Place:St. Dunstan, Kent, England

NameSt. Dunstan
Alt namesSt. Dunstan Withinsource: urban section absorbed into Canterbury in 1894
St. Dunstan Withoutsource: rural section mostly absorbed into Canterbury in 1934
TypeParish (ancient), Civil parish
Coordinates51.284°N 1.071°E
Located inKent, England
See alsoWestgate Hundred, Kent, Englandancient county division in which it was located
Canterbury, Kent, Englandcity into which it was part absorbed in 1894
Blean Rural, Kent, Englandrural district in which St. Dunstan Without was situated 1894-1934
Canterbury, Kent, Englandcity into which St. Dunstan Without was part absorbed in 1834
St. Cosmus and St. Damian in the Blean, Kent, Englandcivil parish into which St. Dunstan Without was part absorbed in 1834
Canterbury District, Kent, Englanddistrict municipality covering the area since 1974
source: Family History Library Catalog

the following text is based on an article in Wikipedia

St. Dunstan is an Anglican church in Canterbury, Kent, at the junction of London Road and Whitstable Road. It is dedicated to St. Dunstan (909-988) and gives its name to the part of the city on the left bank of the River Stour. The parish has been held in plurality with others nearby at different times, in a way that is confusing and difficult to document. In 2010 the parish was joined with the parishes of the City Centre Parish in a new pastoral grouping, City Centre with St. Dunstan.

The church dates from the 11th century and is a grade I listed building. It was restored in 1878-80 by church architect Ewan Christian. Its association with the deaths of Thomas Becket and Thomas More make it a place of pilgrimage.

A Vision of Britain through Time provides the following description of St. Dunstan from John Marius Wilson's Imperial Gazetteer of England and Wales of 1870-72:

"DUNSTAN (St.), a parish in Blean [registration] district, Kent; on the river Stour, and on the Canterbury and Whitstable railway, ¼ of a mile NW of Canterbury. Post town: Canterbury. Acres: 365. Real property: £5,955. Population: 1,520: Houses: 331. The property is much sub-divided. A number of new houses have been erected, and the Clergy Orphan asylum established, since 1851. The living is a vicarage in the diocese of Canterbury. Value: £120. Patron: the Archbishop of Canterbury. The church is very good; and there are charities £145. See Canterbury."

St. Dunstan was originally an ancient parish in the Westgate Hundred. In 1894 it was divided into the two parishes of St. Dunstan Within (420 houses) and St. Dunstan Without (18 houses). St Dunstan Within was immediately absorbed into the civil parish of Canterbury, while St. Dunstan Without, being the more rural part of the original parish, became a part of Blean Rural District. In 1934 St. Dunstan Without was again divided with 95 acres being absorbed into Canterbury and 29 acres being transferred to the civil parish of St. Cosmus and St. Damian in the Blean. Since 1974 the area is covered by the non-metropolitan City of Canterbury District.

Research Tips

  • Kent County Council Archive, Local Studies and Museums Service. James Whatman Way, Maidstone, Kent ME14 1LQ. This incorporates the Centre for Kentish Studies in Maidstone and the East Kent Archives Centre near Dover.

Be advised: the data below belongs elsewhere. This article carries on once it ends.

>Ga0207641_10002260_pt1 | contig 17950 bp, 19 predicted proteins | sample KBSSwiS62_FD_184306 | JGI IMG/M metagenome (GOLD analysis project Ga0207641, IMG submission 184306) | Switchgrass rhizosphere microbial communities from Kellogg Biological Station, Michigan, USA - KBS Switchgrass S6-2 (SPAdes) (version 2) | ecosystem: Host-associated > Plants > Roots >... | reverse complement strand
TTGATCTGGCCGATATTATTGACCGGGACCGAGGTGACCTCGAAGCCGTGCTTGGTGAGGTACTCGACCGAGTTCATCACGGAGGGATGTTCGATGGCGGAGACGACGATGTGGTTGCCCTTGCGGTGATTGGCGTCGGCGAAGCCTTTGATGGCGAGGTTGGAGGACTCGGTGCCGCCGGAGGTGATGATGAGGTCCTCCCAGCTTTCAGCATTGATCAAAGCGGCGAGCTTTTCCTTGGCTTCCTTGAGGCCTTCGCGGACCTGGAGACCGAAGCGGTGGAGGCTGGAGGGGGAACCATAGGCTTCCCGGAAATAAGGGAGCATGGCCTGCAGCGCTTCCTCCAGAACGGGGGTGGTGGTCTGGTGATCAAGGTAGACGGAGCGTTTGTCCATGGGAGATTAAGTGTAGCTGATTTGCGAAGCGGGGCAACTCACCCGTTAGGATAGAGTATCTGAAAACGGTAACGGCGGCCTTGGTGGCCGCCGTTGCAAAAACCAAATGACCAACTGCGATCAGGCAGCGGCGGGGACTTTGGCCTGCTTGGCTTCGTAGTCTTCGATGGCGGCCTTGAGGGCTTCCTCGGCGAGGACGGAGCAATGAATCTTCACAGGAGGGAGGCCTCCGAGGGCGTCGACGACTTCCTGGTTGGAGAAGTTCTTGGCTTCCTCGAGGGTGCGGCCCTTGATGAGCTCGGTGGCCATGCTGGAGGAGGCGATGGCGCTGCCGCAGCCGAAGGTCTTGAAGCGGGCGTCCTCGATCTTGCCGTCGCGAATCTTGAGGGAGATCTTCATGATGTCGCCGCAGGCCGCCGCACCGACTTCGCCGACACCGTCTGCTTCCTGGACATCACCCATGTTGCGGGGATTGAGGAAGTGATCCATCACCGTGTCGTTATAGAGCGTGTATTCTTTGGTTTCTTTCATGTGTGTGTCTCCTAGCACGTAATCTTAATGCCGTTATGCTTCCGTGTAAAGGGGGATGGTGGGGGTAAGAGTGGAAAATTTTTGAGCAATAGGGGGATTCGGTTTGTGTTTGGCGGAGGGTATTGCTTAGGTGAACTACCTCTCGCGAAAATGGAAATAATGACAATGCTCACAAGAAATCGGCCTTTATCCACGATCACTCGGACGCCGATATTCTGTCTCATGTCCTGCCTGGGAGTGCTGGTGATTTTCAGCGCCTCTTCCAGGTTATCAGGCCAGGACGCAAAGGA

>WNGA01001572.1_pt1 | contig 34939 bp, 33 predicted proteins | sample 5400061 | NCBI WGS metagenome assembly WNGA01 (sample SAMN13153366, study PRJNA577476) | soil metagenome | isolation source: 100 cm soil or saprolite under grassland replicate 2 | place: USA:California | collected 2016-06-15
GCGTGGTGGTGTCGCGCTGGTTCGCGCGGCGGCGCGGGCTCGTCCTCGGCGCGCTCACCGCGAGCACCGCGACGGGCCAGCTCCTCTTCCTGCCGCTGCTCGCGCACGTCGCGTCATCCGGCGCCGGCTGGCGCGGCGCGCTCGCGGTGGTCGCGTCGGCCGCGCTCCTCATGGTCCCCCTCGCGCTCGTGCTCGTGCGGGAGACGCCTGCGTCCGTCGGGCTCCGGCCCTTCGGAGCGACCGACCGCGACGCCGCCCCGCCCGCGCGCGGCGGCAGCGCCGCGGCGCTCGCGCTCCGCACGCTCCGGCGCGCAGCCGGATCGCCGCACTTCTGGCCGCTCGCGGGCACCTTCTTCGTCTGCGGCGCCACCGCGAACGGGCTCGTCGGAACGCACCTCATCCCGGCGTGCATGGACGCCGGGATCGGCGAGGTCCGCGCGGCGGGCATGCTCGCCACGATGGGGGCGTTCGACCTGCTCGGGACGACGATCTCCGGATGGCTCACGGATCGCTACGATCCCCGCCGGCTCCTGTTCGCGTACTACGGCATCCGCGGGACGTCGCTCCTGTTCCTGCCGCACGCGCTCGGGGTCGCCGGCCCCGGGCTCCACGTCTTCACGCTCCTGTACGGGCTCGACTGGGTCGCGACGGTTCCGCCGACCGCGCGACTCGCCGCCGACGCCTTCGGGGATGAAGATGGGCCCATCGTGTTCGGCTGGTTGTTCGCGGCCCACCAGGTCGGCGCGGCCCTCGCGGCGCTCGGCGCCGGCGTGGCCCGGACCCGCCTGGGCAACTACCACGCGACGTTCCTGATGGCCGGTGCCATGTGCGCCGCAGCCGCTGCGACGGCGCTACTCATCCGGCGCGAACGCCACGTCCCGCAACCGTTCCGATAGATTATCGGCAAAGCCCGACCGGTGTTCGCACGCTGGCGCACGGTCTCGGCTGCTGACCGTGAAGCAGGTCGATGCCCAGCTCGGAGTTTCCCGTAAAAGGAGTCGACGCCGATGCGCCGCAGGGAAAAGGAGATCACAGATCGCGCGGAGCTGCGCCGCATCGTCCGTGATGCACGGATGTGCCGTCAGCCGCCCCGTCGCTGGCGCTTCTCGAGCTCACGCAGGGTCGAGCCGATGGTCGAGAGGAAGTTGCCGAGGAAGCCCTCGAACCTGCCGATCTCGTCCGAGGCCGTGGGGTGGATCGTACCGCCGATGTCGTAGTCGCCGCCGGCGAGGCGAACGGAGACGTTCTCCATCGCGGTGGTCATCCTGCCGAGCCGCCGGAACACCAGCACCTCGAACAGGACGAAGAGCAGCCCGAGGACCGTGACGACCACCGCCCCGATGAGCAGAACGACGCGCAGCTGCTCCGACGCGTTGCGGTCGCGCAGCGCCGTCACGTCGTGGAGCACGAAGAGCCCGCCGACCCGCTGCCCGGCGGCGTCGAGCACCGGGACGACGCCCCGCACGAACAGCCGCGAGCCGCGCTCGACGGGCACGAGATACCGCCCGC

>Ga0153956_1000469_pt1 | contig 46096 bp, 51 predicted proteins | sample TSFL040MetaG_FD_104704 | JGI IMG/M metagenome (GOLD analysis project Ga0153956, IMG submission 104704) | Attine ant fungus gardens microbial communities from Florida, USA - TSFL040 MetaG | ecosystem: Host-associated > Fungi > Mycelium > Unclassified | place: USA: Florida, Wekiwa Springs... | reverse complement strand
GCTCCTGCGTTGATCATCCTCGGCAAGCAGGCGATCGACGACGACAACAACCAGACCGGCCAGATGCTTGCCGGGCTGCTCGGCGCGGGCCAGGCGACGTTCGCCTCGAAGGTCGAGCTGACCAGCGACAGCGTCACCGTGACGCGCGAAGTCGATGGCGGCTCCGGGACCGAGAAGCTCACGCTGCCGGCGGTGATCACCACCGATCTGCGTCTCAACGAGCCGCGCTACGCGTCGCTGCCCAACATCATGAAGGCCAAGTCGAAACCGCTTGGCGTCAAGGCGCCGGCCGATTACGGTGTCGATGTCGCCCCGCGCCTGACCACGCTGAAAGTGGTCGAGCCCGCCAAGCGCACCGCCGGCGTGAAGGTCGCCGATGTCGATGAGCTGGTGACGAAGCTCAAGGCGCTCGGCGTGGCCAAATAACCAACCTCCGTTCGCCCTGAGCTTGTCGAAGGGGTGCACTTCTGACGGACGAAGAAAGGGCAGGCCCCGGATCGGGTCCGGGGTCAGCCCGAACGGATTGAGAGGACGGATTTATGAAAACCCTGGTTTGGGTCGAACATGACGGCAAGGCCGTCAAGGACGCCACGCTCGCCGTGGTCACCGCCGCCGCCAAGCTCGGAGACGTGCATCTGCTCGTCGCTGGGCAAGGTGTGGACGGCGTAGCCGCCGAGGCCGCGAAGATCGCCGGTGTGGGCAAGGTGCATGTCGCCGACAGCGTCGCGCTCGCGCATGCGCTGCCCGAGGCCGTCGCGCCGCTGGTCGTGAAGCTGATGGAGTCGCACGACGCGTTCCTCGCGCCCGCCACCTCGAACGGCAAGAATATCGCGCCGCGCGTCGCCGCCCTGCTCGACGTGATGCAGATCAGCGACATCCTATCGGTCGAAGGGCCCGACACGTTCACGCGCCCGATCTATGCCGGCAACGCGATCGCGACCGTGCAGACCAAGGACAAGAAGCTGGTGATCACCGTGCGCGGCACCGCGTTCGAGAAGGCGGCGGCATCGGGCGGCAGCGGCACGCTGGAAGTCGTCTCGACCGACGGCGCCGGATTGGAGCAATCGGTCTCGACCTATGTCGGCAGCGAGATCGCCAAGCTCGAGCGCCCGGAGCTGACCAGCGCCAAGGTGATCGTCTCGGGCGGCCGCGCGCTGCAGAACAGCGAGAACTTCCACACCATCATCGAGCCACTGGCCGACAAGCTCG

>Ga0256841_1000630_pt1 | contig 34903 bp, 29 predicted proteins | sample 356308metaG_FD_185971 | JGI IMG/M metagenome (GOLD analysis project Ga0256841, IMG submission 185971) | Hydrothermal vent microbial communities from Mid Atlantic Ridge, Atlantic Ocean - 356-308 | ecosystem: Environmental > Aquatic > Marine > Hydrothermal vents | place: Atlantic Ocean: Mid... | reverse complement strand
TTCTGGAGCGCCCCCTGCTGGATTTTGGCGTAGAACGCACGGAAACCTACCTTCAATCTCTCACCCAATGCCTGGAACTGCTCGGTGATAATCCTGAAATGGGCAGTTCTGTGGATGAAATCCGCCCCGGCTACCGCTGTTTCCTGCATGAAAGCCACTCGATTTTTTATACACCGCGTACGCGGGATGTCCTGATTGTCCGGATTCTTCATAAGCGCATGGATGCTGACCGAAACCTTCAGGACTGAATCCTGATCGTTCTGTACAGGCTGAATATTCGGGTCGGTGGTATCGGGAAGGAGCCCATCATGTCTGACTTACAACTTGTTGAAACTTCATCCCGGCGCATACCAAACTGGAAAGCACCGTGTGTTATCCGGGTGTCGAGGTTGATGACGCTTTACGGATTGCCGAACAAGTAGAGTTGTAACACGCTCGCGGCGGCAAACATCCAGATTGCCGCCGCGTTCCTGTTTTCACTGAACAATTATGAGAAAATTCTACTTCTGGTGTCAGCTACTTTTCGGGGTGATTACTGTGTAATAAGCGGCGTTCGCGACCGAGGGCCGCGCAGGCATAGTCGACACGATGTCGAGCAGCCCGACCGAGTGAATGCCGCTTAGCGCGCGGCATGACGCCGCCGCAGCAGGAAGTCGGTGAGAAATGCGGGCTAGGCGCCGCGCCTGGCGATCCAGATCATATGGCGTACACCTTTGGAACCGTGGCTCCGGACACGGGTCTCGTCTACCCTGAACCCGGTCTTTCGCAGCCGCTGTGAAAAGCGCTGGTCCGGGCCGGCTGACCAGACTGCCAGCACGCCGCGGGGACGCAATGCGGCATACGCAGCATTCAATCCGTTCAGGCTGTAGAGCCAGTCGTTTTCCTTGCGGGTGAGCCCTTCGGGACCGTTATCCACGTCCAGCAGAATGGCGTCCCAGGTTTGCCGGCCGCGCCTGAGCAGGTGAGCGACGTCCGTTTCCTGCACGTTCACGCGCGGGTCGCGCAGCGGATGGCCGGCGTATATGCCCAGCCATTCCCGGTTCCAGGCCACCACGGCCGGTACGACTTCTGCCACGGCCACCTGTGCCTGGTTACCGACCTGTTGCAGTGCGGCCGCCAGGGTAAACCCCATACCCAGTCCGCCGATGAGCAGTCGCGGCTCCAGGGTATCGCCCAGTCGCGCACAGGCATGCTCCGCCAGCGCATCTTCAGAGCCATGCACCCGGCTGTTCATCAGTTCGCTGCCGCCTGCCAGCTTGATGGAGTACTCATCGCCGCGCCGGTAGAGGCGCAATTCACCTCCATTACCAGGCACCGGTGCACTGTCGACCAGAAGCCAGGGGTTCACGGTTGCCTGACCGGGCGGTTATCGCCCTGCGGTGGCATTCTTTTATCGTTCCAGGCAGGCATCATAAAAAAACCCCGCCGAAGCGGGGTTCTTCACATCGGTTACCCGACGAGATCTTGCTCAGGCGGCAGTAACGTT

• Canterbury Cathedral Archives see the Archives web pages on the Canterbury Catherdral site.
  • For information on the area around the Medway Towns, have a look at Medway Council's CityArk site.
  • Ordnance Survey Maps of England and Wales - Revised: Kent illustrates the parish boundaries of Kent when rural districts were still in existence and before Greater London came into being. The map publication year is 1931. An earlier map of 1900 may also be useful. The maps blow up to show all the parishes and many of the small villages and hamlets. Maps in this series are now downloadable for personal use.
  • Census records for Kent are available on FamilySearch, Ancestry and FindMyPast. The first site is free; the other two are pay sites but have access to microfilmed images. Steve Archer produced a very useful round-up of the available sources, but this information may not be up to date.
  • Registration Districts in Kent for the period 1837 to the present. By drilling down through the links you can follow any parish through the registration districts to which it was attached.
  • England, Kent, Parish Registers, 1538-1911 The full database from Kent Archives Office, Maidstone, has been available online from FamilySearch since June 2016.
  • Kent had five family history societies (now only four):
  • Volume 2 of the Victoria County History of Kent (published 1926) is available online through the auspices of British History Online. It includes accounts of the early history of Canterbury and Rochester cathedrals, and of several sites now within the conurbation of London.
  • Volume 3 of the Victoria County History of Kent (published 1932) This includes the text of, and the index to, the Kent Domesday survey. It has been provided by the Kent Archaeological Society.
  • In place of the other volumes of the Victoria County History, British History Online has transcriptions of the numerous volumes of The History and Topographical Survey of the County of Kent by Edward Hasted (originally published 1797)
  • English Jurisdictions 1851, a parish finding aid provided by FamilySearch, is particularly helpful in locating parishes in large ancient towns and cities like Canterbury.
  • Kent Probate Records Numerous links provided by Maureen Rawson
  • GENUKI lists other possible sources, however, it does not serve Kent so well as it does some other counties.
This page uses content from the English Wikipedia. The original content was at St Dunstan's, Canterbury. The list of authors can be seen in the page history. As with WeRelate, the content of Wikipedia is available under the Creative Commons Attribution/Share-Alike License.